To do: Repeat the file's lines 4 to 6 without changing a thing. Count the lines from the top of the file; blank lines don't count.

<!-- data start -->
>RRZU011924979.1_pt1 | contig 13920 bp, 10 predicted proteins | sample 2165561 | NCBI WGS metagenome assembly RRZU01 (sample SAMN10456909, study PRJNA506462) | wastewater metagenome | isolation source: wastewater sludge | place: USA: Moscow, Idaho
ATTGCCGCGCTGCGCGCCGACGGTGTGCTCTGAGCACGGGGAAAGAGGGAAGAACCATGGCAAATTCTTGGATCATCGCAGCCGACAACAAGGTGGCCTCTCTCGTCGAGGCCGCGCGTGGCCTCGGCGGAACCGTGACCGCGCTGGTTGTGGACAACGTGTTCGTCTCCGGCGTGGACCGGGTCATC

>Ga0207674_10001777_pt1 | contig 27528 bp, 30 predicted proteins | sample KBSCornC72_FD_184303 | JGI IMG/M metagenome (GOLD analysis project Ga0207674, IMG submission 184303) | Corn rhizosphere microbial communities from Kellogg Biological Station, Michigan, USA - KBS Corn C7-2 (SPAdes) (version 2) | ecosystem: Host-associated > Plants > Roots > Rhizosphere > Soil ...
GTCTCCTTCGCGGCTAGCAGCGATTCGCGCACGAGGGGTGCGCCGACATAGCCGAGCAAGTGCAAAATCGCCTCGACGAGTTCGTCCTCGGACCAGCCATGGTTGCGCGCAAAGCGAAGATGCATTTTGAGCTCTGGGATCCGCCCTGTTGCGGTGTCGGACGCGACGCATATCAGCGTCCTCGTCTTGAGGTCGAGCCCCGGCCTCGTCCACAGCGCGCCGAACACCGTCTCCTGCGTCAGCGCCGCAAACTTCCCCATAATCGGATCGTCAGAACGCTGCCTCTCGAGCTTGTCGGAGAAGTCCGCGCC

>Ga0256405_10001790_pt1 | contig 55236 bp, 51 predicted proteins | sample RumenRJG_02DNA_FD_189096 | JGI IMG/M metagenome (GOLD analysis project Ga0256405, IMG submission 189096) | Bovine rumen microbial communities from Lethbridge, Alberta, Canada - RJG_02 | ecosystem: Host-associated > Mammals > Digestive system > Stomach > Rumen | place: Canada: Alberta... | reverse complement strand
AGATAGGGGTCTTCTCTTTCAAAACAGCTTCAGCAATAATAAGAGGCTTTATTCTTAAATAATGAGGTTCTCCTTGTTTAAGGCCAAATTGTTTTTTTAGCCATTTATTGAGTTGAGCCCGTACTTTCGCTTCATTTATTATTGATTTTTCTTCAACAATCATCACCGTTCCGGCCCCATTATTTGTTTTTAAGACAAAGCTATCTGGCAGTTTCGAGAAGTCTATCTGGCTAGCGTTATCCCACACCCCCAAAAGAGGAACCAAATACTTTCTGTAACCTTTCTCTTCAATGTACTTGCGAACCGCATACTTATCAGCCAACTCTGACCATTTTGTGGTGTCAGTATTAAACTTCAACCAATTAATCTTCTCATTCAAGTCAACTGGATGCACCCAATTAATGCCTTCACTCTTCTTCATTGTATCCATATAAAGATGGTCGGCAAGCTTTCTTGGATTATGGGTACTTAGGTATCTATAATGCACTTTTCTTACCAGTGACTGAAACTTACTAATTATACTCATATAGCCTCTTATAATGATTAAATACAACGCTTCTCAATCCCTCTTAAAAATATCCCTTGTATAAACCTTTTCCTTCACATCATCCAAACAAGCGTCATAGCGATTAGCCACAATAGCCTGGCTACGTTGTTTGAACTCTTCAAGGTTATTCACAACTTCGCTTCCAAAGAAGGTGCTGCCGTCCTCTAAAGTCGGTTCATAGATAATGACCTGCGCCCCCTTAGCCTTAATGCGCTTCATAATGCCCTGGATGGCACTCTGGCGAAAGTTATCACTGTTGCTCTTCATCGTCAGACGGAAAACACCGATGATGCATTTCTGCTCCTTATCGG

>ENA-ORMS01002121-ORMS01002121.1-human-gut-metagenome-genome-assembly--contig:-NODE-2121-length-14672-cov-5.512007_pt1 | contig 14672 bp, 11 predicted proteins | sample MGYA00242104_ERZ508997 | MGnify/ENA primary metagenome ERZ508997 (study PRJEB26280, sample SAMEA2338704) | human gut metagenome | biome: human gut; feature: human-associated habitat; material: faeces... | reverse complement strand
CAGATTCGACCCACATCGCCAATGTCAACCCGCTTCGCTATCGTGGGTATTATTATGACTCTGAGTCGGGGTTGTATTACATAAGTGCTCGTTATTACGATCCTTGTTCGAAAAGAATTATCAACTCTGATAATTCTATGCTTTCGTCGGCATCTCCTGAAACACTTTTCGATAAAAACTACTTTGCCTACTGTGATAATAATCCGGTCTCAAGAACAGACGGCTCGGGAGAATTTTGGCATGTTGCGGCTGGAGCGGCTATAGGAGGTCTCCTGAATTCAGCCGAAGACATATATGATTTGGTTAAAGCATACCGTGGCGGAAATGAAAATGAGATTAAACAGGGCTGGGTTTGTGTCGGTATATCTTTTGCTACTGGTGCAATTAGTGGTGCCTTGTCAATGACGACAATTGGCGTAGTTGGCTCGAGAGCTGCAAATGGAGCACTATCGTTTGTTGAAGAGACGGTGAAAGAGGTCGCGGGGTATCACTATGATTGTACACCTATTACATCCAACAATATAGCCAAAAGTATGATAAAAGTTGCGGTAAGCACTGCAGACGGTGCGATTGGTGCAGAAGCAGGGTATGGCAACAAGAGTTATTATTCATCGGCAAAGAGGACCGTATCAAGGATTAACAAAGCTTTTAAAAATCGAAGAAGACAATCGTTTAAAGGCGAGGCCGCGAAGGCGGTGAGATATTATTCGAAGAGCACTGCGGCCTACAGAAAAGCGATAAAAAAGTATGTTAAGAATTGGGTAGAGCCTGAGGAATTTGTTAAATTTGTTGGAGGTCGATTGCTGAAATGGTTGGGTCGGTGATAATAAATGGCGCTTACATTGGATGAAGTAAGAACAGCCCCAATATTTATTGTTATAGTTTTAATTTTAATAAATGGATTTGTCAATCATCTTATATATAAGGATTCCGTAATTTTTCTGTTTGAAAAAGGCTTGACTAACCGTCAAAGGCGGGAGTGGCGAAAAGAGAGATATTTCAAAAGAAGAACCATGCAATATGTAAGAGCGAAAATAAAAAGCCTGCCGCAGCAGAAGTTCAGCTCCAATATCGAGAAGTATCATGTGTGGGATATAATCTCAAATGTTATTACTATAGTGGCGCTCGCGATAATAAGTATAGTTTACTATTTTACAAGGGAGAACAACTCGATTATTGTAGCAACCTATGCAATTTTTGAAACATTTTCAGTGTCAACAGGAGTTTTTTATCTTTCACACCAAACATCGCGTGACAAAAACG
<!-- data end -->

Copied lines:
GTCTCCTTCGCGGCTAGCAGCGATTCGCGCACGAGGGGTGCGCCGACATAGCCGAGCAAGTGCAAAATCGCCTCGACGAGTTCGTCCTCGGACCAGCCATGGTTGCGCGCAAAGCGAAGATGCATTTTGAGCTCTGGGATCCGCCCTGTTGCGGTGTCGGACGCGACGCATATCAGCGTCCTCGTCTTGAGGTCGAGCCCCGGCCTCGTCCACAGCGCGCCGAACACCGTCTCCTGCGTCAGCGCCGCAAACTTCCCCATAATCGGATCGTCAGAACGCTGCCTCTCGAGCTTGTCGGAGAAGTCCGCGCC

>Ga0256405_10001790_pt1 | contig 55236 bp, 51 predicted proteins | sample RumenRJG_02DNA_FD_189096 | JGI IMG/M metagenome (GOLD analysis project Ga0256405, IMG submission 189096) | Bovine rumen microbial communities from Lethbridge, Alberta, Canada - RJG_02 | ecosystem: Host-associated > Mammals > Digestive system > Stomach > Rumen | place: Canada: Alberta... | reverse complement strand
AGATAGGGGTCTTCTCTTTCAAAACAGCTTCAGCAATAATAAGAGGCTTTATTCTTAAATAATGAGGTTCTCCTTGTTTAAGGCCAAATTGTTTTTTTAGCCATTTATTGAGTTGAGCCCGTACTTTCGCTTCATTTATTATTGATTTTTCTTCAACAATCATCACCGTTCCGGCCCCATTATTTGTTTTTAAGACAAAGCTATCTGGCAGTTTCGAGAAGTCTATCTGGCTAGCGTTATCCCACACCCCCAAAAGAGGAACCAAATACTTTCTGTAACCTTTCTCTTCAATGTACTTGCGAACCGCATACTTATCAGCCAACTCTGACCATTTTGTGGTGTCAGTATTAAACTTCAACCAATTAATCTTCTCATTCAAGTCAACTGGATGCACCCAATTAATGCCTTCACTCTTCTTCATTGTATCCATATAAAGATGGTCGGCAAGCTTTCTTGGATTATGGGTACTTAGGTATCTATAATGCACTTTTCTTACCAGTGACTGAAACTTACTAATTATACTCATATAGCCTCTTATAATGATTAAATACAACGCTTCTCAATCCCTCTTAAAAATATCCCTTGTATAAACCTTTTCCTTCACATCATCCAAACAAGCGTCATAGCGATTAGCCACAATAGCCTGGCTACGTTGTTTGAACTCTTCAAGGTTATTCACAACTTCGCTTCCAAAGAAGGTGCTGCCGTCCTCTAAAGTCGGTTCATAGATAATGACCTGCGCCCCCTTAGCCTTAATGCGCTTCATAATGCCCTGGATGGCACTCTGGCGAAAGTTATCACTGTTGCTCTTCATCGTCAGACGGAAAACACCGATGATGCATTTCTGCTCCTTATCGG